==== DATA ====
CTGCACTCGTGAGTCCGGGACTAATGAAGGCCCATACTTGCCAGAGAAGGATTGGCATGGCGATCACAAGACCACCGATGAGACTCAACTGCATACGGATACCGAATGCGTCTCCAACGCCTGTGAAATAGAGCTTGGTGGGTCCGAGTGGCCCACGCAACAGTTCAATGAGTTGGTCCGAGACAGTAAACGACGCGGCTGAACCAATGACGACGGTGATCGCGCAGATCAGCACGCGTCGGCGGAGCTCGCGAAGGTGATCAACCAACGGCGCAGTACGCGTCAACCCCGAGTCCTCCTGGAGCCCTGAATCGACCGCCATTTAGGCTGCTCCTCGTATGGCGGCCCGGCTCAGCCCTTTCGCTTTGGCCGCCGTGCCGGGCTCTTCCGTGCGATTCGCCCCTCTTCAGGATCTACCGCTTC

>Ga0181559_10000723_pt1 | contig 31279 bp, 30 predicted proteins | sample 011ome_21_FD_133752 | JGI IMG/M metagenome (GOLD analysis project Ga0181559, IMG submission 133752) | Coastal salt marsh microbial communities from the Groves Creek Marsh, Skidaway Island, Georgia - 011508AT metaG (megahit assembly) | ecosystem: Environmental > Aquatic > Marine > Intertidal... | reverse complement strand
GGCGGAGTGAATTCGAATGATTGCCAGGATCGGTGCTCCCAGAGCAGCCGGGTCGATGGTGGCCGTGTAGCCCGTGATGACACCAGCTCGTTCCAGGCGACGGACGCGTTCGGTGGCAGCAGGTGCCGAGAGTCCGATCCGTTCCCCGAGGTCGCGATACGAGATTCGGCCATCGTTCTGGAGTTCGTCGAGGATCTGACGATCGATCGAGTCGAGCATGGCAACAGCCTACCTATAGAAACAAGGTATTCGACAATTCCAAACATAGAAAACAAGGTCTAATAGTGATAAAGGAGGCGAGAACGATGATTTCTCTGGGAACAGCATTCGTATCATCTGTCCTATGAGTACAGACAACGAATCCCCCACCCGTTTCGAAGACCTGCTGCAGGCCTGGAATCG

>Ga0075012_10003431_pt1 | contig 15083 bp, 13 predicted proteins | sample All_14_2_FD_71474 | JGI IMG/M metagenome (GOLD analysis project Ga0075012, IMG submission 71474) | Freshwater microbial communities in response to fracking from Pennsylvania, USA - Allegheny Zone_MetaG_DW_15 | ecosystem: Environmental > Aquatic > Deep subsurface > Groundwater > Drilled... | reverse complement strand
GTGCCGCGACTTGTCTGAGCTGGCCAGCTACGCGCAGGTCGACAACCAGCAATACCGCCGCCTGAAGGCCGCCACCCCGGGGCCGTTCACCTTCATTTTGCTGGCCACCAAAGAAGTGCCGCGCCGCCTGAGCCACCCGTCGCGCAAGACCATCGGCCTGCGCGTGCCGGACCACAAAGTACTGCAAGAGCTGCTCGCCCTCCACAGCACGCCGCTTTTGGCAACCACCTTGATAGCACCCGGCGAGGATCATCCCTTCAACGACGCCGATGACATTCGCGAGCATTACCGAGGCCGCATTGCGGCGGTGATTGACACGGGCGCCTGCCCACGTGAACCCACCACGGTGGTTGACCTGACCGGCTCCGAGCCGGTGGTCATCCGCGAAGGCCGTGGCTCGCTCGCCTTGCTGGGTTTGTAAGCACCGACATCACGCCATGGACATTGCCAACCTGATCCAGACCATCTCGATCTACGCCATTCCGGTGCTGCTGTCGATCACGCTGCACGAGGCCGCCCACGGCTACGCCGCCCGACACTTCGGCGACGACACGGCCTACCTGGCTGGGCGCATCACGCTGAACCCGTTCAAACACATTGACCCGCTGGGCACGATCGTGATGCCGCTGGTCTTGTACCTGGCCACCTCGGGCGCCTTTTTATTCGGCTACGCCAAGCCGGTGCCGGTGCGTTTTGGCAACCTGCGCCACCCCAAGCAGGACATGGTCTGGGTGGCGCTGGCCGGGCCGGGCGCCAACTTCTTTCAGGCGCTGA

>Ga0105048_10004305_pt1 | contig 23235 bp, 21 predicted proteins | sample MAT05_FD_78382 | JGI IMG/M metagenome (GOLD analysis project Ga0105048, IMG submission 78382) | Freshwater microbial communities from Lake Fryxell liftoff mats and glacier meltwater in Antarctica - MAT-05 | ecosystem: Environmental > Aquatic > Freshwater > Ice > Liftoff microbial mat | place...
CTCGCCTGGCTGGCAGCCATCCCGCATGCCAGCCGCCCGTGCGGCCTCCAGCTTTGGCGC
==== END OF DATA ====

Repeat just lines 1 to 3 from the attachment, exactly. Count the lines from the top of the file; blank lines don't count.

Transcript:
CTGCACTCGTGAGTCCGGGACTAATGAAGGCCCATACTTGCCAGAGAAGGATTGGCATGGCGATCACAAGACCACCGATGAGACTCAACTGCATACGGATACCGAATGCGTCTCCAACGCCTGTGAAATAGAGCTTGGTGGGTCCGAGTGGCCCACGCAACAGTTCAATGAGTTGGTCCGAGACAGTAAACGACGCGGCTGAACCAATGACGACGGTGATCGCGCAGATCAGCACGCGTCGGCGGAGCTCGCGAAGGTGATCAACCAACGGCGCAGTACGCGTCAACCCCGAGTCCTCCTGGAGCCCTGAATCGACCGCCATTTAGGCTGCTCCTCGTATGGCGGCCCGGCTCAGCCCTTTCGCTTTGGCCGCCGTGCCGGGCTCTTCCGTGCGATTCGCCCCTCTTCAGGATCTACCGCTTC

>Ga0181559_10000723_pt1 | contig 31279 bp, 30 predicted proteins | sample 011ome_21_FD_133752 | JGI IMG/M metagenome (GOLD analysis project Ga0181559, IMG submission 133752) | Coastal salt marsh microbial communities from the Groves Creek Marsh, Skidaway Island, Georgia - 011508AT metaG (megahit assembly) | ecosystem: Environmental > Aquatic > Marine > Intertidal... | reverse complement strand
GGCGGAGTGAATTCGAATGATTGCCAGGATCGGTGCTCCCAGAGCAGCCGGGTCGATGGTGGCCGTGTAGCCCGTGATGACACCAGCTCGTTCCAGGCGACGGACGCGTTCGGTGGCAGCAGGTGCCGAGAGTCCGATCCGTTCCCCGAGGTCGCGATACGAGATTCGGCCATCGTTCTGGAGTTCGTCGAGGATCTGACGATCGATCGAGTCGAGCATGGCAACAGCCTACCTATAGAAACAAGGTATTCGACAATTCCAAACATAGAAAACAAGGTCTAATAGTGATAAAGGAGGCGAGAACGATGATTTCTCTGGGAACAGCATTCGTATCATCTGTCCTATGAGTACAGACAACGAATCCCCCACCCGTTTCGAAGACCTGCTGCAGGCCTGGAATCG